Startups wear their hard work and struggle on their sleeves, and why shouldn’t they? They are cool and fun, and matters like work-life balance can seem low priority when you do all that startups do, despite being either cash- or resource-crunched at any given time.
But there’s a catch. To solve problems or to keep doing what the highs of entrepreneurship demand, founders and startup employees both need fresh perspectives, creative thinking, and constant, relentless motivation, and that is hard when you are physically and mentally exhausted.
Startup employees and founders have more to their lives than their work. But many of them prioritize it over everything else, sometimes because of all that is at stake and sometimes due to the sheer adrenaline rush of it. Most entrepreneurs will admit to being workaholics at some stage, including the likes of Elon Musk and Mark Zuckerberg. Choosing to focus on your startup over every other aspect of your life – leisure, health, family, and community – can be harmful to the pursuit of a balanced work life.
So how does one build the foundations of work-life balance in the high-stakes, high-stress environment many startups function in? Here are a few steps to get started:
Whether you’re a newbie to the startup world or a seasoned entrepreneur, it is important to remember that the first step towards a good work-life balance starts with you. There is a reason that a handful of venture capitalists around the world are now taking on the charge of encouraging work-life balance in their portfolio companies and founders. In the book Start, Love, Repeat by columnist Dorcas Cheng-Tozun, Goodwater Capital Co-founder Eric Kim says, “We want our entrepreneurs to be holistically empowered. We want them to be great leaders and great spouses." He further explains in the book that there is often a close relationship between the personal and professional.
According to Eric, the best entrepreneur and manager is usually the best spouse and parent too. Andy Kuper, the founder and CEO of Leapfrog Investments, ensures that beyond valuation and leverage, he also speaks to his investees about what he calls “the human struggle” of building a company and its impact on personal lives and families.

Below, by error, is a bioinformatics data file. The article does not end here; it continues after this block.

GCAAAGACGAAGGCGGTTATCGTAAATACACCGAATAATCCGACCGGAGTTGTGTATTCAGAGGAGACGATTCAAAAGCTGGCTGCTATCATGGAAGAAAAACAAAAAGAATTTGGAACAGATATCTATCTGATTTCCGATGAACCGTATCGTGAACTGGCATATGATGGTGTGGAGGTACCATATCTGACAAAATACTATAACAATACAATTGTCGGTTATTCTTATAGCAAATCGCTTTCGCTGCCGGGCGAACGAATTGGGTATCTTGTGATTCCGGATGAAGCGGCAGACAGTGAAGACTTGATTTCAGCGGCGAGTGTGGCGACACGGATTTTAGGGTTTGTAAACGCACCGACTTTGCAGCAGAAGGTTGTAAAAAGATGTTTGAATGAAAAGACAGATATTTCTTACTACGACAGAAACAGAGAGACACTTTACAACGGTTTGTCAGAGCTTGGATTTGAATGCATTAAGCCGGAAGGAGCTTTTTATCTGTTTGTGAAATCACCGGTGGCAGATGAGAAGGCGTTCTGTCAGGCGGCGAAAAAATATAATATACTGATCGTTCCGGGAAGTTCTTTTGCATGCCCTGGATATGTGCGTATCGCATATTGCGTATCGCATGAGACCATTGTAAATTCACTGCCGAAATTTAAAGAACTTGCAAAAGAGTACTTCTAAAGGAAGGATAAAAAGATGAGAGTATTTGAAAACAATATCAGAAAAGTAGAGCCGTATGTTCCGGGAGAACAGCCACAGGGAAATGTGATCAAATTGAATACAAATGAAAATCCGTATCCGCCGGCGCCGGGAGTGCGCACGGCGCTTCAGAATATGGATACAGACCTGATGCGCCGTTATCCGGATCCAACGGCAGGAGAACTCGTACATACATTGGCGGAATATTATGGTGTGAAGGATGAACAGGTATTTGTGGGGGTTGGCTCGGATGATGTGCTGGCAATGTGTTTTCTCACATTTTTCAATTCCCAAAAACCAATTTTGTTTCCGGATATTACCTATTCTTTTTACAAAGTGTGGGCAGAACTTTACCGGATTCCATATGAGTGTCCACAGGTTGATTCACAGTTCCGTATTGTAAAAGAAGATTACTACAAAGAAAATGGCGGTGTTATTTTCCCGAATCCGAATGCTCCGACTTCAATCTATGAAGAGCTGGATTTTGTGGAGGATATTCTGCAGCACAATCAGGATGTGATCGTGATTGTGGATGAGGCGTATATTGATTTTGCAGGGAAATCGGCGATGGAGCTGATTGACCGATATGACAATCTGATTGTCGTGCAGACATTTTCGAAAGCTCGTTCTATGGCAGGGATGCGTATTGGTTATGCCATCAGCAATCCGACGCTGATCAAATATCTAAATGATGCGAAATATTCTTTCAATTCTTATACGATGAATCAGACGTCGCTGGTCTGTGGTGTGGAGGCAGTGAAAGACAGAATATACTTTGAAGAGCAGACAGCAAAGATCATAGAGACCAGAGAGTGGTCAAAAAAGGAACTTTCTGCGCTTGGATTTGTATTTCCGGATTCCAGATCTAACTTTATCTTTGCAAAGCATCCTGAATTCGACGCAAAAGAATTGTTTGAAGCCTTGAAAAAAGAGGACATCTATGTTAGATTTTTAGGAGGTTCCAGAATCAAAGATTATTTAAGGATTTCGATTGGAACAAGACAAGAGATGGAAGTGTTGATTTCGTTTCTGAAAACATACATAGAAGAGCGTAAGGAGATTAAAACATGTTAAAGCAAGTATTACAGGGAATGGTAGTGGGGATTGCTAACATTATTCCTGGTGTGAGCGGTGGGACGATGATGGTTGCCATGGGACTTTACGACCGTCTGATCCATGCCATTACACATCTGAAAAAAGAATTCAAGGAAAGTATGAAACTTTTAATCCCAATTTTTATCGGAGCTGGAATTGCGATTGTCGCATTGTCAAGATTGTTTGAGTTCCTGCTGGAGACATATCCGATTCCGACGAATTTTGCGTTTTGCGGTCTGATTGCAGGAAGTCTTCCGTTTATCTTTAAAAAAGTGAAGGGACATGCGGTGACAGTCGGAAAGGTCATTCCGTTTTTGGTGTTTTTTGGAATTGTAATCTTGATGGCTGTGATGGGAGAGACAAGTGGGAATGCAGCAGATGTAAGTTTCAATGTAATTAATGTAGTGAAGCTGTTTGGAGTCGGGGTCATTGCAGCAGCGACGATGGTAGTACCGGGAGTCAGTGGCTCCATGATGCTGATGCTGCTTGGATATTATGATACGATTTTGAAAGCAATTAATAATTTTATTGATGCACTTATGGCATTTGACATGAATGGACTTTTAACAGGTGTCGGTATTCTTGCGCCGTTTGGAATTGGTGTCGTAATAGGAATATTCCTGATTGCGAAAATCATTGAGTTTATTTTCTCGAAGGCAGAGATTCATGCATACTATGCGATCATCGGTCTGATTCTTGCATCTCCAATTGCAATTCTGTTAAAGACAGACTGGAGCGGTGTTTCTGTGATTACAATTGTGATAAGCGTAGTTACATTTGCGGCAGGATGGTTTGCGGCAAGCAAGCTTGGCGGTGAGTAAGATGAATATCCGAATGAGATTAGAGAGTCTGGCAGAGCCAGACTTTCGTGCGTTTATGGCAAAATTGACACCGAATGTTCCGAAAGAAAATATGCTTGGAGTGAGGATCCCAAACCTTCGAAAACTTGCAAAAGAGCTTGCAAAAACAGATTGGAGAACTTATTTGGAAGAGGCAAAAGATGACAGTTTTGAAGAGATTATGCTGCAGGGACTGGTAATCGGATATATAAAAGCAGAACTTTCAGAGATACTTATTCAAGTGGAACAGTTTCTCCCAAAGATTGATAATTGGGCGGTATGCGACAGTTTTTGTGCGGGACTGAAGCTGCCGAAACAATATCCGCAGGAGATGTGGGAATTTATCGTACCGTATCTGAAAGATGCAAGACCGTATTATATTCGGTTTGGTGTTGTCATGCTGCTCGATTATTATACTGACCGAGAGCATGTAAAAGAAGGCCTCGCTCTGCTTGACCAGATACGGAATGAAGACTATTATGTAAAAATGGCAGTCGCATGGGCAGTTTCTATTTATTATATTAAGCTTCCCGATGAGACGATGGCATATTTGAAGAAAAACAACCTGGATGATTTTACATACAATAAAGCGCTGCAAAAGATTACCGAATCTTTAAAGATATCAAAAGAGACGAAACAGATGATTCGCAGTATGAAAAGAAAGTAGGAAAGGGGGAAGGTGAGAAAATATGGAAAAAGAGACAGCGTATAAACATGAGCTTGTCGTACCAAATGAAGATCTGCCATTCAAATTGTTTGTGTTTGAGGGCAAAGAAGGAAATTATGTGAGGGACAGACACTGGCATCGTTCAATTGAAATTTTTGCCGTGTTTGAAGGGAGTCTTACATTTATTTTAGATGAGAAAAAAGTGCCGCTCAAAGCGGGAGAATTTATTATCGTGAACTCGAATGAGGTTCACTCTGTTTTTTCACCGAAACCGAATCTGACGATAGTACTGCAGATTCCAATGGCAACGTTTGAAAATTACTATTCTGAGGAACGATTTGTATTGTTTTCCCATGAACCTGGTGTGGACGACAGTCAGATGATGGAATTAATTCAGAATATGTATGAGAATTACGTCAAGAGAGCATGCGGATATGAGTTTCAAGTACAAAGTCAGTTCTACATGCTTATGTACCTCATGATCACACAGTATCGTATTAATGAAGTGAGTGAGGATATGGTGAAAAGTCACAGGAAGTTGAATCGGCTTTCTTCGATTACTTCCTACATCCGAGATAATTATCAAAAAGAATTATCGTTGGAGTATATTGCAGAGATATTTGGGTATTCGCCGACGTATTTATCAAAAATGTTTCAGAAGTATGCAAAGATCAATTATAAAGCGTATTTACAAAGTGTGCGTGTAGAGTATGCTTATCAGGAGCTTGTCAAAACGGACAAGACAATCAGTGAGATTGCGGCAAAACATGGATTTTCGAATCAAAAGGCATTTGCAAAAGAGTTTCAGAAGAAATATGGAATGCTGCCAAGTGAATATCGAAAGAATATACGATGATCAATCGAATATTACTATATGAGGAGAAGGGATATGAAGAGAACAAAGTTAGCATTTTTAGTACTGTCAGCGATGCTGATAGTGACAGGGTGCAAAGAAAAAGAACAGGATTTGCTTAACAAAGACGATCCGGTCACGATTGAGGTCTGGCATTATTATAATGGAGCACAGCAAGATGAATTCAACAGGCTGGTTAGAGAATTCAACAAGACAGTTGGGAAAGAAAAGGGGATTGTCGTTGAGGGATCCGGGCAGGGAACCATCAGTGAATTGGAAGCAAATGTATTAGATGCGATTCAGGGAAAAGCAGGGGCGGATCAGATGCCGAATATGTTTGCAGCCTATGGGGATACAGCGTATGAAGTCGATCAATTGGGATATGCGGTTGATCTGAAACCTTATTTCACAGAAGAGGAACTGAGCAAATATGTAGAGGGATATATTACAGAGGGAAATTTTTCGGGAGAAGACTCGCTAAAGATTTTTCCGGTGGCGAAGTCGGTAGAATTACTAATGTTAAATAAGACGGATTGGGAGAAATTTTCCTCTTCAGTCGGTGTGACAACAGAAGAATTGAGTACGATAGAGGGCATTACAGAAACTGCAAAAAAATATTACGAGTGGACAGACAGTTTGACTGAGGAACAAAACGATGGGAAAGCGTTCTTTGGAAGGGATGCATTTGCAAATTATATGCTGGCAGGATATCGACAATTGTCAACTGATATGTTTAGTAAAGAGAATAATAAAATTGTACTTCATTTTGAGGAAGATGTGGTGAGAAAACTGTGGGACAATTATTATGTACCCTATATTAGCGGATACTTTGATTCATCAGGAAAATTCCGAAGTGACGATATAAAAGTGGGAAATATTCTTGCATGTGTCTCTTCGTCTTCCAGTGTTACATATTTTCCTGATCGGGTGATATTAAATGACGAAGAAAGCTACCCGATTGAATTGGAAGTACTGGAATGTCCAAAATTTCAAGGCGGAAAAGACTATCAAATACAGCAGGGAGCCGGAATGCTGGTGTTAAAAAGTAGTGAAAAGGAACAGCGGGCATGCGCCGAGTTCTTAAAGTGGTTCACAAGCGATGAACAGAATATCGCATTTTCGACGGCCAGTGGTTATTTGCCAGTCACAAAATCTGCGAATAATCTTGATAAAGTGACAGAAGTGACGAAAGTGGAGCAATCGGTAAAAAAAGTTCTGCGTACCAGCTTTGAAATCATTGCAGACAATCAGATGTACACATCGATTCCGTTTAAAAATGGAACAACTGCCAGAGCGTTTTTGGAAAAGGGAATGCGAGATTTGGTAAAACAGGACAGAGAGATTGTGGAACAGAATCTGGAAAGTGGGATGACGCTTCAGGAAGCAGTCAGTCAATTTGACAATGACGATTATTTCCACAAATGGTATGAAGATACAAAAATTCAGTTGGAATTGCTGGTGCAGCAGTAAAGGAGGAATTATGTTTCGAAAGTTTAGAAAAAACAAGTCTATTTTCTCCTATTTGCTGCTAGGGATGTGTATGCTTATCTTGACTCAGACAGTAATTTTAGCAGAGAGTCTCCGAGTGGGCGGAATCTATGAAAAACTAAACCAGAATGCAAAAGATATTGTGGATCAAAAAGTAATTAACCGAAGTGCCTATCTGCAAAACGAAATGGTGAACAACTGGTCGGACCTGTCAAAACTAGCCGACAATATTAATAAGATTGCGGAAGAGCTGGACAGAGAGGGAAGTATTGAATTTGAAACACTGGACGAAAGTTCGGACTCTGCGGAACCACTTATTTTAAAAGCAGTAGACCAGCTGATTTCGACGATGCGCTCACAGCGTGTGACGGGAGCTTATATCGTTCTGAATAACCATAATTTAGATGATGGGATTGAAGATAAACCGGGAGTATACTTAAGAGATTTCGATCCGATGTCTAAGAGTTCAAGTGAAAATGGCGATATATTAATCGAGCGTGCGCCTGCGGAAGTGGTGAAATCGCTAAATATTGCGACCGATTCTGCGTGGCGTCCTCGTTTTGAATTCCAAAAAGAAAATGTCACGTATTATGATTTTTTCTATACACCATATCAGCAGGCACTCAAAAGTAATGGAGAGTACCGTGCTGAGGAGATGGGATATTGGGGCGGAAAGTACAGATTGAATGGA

It is often fear or insecurity that makes founders or any employee not want to let go and let their hair down for a bit. According to Elizabeth Saunders, the Founder & CEO of Real Life E Time Coaching & Training, “Many entrepreneurs struggle with the fear that if they’re not working every minute that they could possibly be working, their business will fail and they will regret not having put in more time. However, in my own experience and in observing other successful entrepreneurs, letting go of this fear not only leads to work-life balance but also more meaningful productivity and accomplishment.”
In the end, it is going to be the entrepreneur and his/her team who will actually set in motion the work-life balance charter of their startup on the ground. Does a better work-life balance necessarily mean less work and fewer outcomes? Perhaps not, and this is where work-life integration comes into play. It will have to start at the very top for it to become the new normal in entrepreneurship circles. The sooner founders take note of this, the faster Indian startups too can get to the next level of evolution as far as work-life balance is concerned.
Let’s be realistic. The volume of work in resource-crunched startups will not go down overnight. The next best thing to do is to get more flexible about schedules and locations. It is 2018 and despite our smartphones and messaging services and video conferencing tools, if we still need employees to be in office to do the work all the time, we probably need to start hiring better, more committed, and honest people.